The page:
Relationship problems and emotional eating are heavily intertwined for many people. Feelings of anger, loneliness, boredom, sadness, fear, stress and anxiety are often catalysts for reaching for food. A sugary snack, a salty bag of chips, an extra meal when not hungry may feel like an easy escape from uncomfortable emotions.
Conflict in Relationships
A relationship filled with conflict creates extra stress, anger and anxiety. Constant fighting and lack of harmony may create racing thoughts and a feeling of continual unease. When your mind is running through arguments, rehearsing what to say next with total unawareness of the body’s needs, you may reach for food as an automatic way of feeling better. Because your mind is preoccupied, you may not be paying attention to whether you are hungry or not. It is even possible during these times to eat large numbers of calories without enjoying any of the food.
Absence of a Relationship
Another trigger for emotional eating is loneliness. If you are a lonely person who does not have many friends, and is yearning for a loving relationship, you may try to fill the emotional void through food. Food tastes good and brings enjoyment. Eating during these times offers a temporary mood enhancer. The problem is that once the moment has passed, extra calories have been consumed and the loneliness persists.
Ending a Relationship
Break-ups can lead to emotional eating. A woman who has just been dumped sitting at home on a Friday night with a gallon of chocolate ice cream is not an uncommon image in movies. Feelings of loss, sadness, and low self-esteem may lead you to seek temporary relief in sweets or high-fat foods.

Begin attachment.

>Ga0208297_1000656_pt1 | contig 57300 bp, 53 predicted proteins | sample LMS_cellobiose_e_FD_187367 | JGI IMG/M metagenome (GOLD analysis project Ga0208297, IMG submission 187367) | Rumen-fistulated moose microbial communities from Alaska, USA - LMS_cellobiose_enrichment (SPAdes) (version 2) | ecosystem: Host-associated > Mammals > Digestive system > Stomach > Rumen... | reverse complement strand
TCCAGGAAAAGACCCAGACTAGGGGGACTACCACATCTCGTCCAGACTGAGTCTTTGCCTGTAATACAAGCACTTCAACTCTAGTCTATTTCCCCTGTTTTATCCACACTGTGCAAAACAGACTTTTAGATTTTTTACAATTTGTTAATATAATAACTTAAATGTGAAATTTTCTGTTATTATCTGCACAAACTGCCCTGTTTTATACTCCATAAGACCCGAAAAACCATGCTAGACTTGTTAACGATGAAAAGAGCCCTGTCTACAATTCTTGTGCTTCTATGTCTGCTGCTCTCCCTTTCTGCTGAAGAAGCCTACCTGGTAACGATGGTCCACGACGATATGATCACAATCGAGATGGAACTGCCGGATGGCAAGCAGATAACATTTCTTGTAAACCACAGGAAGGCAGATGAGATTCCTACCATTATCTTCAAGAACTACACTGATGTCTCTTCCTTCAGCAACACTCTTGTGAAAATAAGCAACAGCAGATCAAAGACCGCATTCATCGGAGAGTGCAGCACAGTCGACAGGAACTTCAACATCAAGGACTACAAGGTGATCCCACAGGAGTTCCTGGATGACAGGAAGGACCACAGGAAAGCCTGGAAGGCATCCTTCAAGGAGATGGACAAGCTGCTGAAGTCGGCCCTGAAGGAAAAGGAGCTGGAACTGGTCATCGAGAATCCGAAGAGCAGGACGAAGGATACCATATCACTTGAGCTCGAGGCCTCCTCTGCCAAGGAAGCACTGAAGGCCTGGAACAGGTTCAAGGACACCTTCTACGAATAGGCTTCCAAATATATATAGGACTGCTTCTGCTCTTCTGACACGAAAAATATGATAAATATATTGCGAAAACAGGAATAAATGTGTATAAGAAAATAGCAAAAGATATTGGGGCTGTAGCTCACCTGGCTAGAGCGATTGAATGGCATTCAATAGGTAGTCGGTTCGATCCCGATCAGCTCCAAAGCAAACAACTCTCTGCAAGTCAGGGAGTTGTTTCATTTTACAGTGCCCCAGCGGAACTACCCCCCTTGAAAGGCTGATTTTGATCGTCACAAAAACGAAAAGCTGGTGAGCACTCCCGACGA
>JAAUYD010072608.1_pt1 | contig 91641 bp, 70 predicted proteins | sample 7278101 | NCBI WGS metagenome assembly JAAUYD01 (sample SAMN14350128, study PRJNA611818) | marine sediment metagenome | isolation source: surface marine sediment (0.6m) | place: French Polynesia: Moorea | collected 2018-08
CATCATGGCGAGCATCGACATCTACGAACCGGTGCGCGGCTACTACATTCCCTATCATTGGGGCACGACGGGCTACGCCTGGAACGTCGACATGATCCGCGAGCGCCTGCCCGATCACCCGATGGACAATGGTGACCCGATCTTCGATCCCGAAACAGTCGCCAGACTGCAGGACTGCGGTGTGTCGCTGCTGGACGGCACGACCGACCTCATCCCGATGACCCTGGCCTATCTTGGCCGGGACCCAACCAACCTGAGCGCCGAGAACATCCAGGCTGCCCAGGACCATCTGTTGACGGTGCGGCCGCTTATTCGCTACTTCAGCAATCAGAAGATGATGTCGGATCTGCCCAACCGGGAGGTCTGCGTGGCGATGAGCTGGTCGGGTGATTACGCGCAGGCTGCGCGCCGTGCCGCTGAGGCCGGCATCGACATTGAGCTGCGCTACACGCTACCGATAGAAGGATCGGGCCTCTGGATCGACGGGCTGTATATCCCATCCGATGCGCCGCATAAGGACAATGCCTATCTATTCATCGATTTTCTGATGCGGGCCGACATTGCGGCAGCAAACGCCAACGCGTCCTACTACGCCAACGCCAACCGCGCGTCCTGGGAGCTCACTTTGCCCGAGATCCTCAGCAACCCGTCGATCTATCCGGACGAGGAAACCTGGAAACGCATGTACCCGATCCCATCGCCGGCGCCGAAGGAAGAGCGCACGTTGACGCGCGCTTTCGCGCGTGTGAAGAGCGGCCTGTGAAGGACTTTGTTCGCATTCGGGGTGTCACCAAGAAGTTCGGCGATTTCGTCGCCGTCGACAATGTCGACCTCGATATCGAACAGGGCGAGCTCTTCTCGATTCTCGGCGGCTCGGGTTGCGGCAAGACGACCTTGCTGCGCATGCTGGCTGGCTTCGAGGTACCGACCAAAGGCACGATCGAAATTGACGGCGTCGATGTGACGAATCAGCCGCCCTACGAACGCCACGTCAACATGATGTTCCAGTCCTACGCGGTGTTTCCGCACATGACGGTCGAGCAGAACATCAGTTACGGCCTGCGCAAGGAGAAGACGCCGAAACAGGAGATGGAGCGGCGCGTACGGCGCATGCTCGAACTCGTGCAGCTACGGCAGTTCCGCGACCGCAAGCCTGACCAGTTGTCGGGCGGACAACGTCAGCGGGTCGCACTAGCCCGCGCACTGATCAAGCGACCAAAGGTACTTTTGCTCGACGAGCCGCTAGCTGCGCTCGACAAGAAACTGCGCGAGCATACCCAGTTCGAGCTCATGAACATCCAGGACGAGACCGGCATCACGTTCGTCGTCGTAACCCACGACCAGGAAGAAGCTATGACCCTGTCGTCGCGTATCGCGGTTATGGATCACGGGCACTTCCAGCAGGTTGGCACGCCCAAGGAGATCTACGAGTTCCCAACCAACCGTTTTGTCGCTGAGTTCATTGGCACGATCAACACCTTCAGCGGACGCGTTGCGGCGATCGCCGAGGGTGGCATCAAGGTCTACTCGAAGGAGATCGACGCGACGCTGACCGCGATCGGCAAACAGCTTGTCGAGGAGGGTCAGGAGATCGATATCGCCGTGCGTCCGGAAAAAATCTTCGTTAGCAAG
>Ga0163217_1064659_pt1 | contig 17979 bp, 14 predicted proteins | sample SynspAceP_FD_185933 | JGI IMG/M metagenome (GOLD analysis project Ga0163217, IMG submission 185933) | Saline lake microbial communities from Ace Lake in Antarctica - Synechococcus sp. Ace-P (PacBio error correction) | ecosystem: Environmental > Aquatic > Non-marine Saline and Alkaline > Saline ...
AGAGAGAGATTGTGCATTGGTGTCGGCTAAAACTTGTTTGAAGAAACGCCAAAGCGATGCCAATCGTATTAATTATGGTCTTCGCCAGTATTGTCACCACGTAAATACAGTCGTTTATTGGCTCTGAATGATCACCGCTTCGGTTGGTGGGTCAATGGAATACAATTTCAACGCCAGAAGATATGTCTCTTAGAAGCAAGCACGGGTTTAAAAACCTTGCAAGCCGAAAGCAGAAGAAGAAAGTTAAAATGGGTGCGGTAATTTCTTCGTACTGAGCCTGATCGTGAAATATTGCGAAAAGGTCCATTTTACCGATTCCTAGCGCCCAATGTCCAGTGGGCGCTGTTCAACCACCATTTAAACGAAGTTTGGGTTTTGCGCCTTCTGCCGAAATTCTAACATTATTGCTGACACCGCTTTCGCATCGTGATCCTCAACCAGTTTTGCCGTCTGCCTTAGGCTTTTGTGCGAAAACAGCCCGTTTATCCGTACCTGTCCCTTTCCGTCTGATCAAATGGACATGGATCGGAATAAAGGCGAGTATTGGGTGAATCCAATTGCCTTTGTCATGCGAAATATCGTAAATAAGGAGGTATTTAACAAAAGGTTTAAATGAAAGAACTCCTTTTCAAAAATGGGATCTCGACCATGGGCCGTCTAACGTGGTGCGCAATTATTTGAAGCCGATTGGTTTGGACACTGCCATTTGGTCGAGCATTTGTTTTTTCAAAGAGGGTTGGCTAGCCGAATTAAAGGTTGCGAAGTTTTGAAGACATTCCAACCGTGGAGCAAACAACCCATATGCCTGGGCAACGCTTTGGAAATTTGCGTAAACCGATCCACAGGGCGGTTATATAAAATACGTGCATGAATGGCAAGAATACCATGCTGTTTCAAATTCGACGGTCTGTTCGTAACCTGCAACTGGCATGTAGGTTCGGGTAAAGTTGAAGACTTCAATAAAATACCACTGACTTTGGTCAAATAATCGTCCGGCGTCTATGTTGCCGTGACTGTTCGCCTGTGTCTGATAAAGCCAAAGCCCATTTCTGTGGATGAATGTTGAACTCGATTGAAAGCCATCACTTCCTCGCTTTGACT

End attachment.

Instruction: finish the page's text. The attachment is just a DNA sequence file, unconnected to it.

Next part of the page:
Boredom in a Relationship
Boredom is another cause of emotional eating. Sometimes married couples who have run out of things to say to one another after decades of marriage find themselves in this predicament. Their time together consists of conversations about what to eat, when to eat and where to eat. Their enjoyment of each other is intertwined with eating. Food provides the temporary excitement that they are seeking and missing in their relationship.
Remedies for Emotional Eating
The best remedy for overcoming emotional eating with regards to relationship issues is getting to the core of the emotions. When noticing a craving, you might ask yourself if you are truly hungry. You may realize that you ate just a few minutes ago and are not actually hungry but are feeling sad, angry or stressed.
Experts also recommend keeping a food diary. Writing down a list of everything you eat and the time you eat it helps to detect patterns. If every time you hang up the phone with a difficult person you find yourself reaching for chocolate, making that connection will help you to hold off on the chocolate and let those emotions pass.
Stress-management techniques such as meditation, yoga, visualization, and exercise are also useful ways to curb emotional eating. These activities help you to feel in touch with your emotions and help to relax both your body and your mind. In doing so, they reduce the amount of stress and negative emotions that trigger you to reach for food when you are not hungry.